(1) Sigmund Freud

Freud and colleagues

Although Kandel never met Freud, a large part of Kandel’s life was modeled on Freud’s. Freud served almost like a mystical idol to Kandel, an invisible mentor who guided Kandel through the most difficult periods of his life, even inspiring him through his writings and neuroanatomical work to abandon Freudian psychoanalysis itself.

Toward the end of my junior year I met and fell in love with Anna Kris, a student at Radcliffe College who had also emigrated from Vienna. At the time…I was planning to take seminars with Karl Vietor [on modern German literature] in my senior year. But suddenly, at the end of my junior year, he died of cancer. Vietor’s death was a personal loss; it also created a large void in the curriculum I had planned. A few months before Vietor’s death I had met Anna’s parents, Ernst and Marianne Kris, both prominent psychoanalysts from Freud’s circle. The Krises fired my interest in psychoanalysis…

What made psychoanalysis so compelling to me while I was in college was that it was at once imaginative, comprehensive and empirically grounded—or so it appeared to my naïve mind…Ernst Kris went to great pains to…argue that part of the appeal of psychoanalysis was that, like behaviorism, it attempts to be objective, to reject conclusions drawn from introspection. My attraction to psychoanalysis was further enhanced by the facts that Freud was Viennese and Jewish and had been forced to leave Vienna….[Anna’s grandfather] was Freud’s best friend, and the physician to his children. [Anna’s mother] was a close friend of Freud’s highly accomplished daughter, Anna. Indeed, Marianne Kris named her daughter after Anna Freud…[Anna Kris] now has a highly successful practice of psychoanalysis in Cambridge…(p.42)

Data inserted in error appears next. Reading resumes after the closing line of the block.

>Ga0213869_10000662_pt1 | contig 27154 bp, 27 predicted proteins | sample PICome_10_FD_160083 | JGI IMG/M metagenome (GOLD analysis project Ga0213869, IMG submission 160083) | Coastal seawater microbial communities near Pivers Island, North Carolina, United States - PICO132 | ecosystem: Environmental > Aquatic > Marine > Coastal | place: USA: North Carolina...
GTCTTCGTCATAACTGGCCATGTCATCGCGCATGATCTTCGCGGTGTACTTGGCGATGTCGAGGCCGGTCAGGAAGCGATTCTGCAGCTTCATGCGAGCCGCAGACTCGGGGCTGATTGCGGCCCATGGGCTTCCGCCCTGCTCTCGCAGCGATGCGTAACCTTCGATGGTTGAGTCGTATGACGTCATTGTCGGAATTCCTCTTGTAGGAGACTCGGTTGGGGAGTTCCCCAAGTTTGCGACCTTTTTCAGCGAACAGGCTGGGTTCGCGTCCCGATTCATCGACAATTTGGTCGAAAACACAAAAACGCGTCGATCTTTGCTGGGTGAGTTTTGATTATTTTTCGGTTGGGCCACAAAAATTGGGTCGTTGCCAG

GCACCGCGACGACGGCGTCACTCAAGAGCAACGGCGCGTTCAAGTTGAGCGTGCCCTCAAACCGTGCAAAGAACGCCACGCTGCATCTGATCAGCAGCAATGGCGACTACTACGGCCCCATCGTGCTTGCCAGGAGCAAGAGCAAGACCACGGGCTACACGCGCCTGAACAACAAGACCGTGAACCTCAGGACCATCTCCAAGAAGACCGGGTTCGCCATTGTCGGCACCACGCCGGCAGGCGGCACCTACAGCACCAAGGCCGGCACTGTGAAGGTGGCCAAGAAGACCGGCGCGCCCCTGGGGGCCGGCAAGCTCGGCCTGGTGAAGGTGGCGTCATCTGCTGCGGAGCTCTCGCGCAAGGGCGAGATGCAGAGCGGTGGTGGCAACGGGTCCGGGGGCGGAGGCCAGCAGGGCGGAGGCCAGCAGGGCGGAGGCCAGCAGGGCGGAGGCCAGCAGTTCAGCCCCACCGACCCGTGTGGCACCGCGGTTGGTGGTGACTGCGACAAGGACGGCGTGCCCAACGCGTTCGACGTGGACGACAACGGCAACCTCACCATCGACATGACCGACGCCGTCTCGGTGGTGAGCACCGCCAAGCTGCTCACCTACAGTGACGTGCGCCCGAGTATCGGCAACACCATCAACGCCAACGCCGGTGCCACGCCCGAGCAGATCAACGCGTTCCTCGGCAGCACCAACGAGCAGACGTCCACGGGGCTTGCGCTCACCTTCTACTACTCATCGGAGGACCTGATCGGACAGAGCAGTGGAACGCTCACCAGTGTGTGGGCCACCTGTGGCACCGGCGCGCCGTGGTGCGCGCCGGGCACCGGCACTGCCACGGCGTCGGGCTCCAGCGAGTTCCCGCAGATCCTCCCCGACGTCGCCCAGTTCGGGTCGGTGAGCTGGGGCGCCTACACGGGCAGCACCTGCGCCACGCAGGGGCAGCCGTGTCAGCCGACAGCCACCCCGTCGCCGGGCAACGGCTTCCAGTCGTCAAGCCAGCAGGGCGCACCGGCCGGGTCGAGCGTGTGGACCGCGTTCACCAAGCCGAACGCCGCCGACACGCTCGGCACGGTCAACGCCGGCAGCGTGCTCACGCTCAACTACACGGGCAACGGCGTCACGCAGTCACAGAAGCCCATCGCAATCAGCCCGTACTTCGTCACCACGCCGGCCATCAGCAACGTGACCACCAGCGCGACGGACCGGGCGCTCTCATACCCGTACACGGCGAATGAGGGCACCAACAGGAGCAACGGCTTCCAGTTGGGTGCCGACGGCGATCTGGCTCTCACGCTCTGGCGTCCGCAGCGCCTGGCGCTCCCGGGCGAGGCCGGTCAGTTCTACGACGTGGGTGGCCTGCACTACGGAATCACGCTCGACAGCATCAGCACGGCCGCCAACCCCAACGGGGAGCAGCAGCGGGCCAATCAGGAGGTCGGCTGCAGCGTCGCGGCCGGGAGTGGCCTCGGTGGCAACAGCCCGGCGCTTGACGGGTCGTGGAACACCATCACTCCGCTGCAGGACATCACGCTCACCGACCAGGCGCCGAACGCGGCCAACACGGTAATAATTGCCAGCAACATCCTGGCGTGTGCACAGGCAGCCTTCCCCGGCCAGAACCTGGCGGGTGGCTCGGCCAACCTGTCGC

When psychoanalysis emerged from Vienna in the first decades of the twentieth century, it represented a revolutionary way of thinking about mind and its disorders…I shared this enthusiasm…also because it conjured up the intellectual environment of Vienna that I admired and had missed out on. Indeed, what I so enjoyed in the intellectual life that surrounded Anna Kris and her parents were the insights and perspectives it gave me on life in Vienna in the 1930s. (p.363)

To be a practicing psychoanalyst in the 1950s, it was generally considered best to go to medical school…So in the summer of 1951 I took, almost on impulse, the introductory course in chemistry…A few months later, based on that single chemistry course and my overall college record, I was accepted at NYU Medical School.

I greatly enjoyed the course on the anatomy of the brain…Each of us built out of colored clays a large-scale model that was four times the size of the human brain. While I had been taking the anatomy course, Anna and I started to drift apart. A relationship…did not work well with her in Cambridge and me in New York. In addition, our interests were starting to diverge… (p.43)

Through the Krises, I had met three psychoanalysts [interested in biology of the brain]. After some discussion with each of them, I decided in the fall of 1955 to take an elective at Columbia with the neurophysiologist Harry Grundfest. At the time…no one on the NYU faculty was teaching basic neural science. (p.47)

Grundfest listened patiently as I told him of my rather grandiose ideas [to locate the Freudian ego and id in the brain]…He explained that my hope was far beyond the grasp of contemporary brain science. Rather, he told me, to understand mind we needed to look at the brain one cell at a time. One cell at a time!...As we talked I suddenly remembered that in 1887, when Freud began his own career, he had…started out as an anatomist, studying single nerve cells…(p.55)

One evening Grundfest threw into my lap an issue of the Journal of General Physiology that contained three papers by Kuffler based on his work with single nerve cells in the crayfish. I found the idea of a contemporary neurophysiologist working on crayfish simply remarkable: one of Freud’s first scientific papers, published in 1882, when he was only twenty-six, was on the nerve cells of the crayfish!...All I knew at this point is that someday I might want to test an idea with an invertebrate animal…(p.107)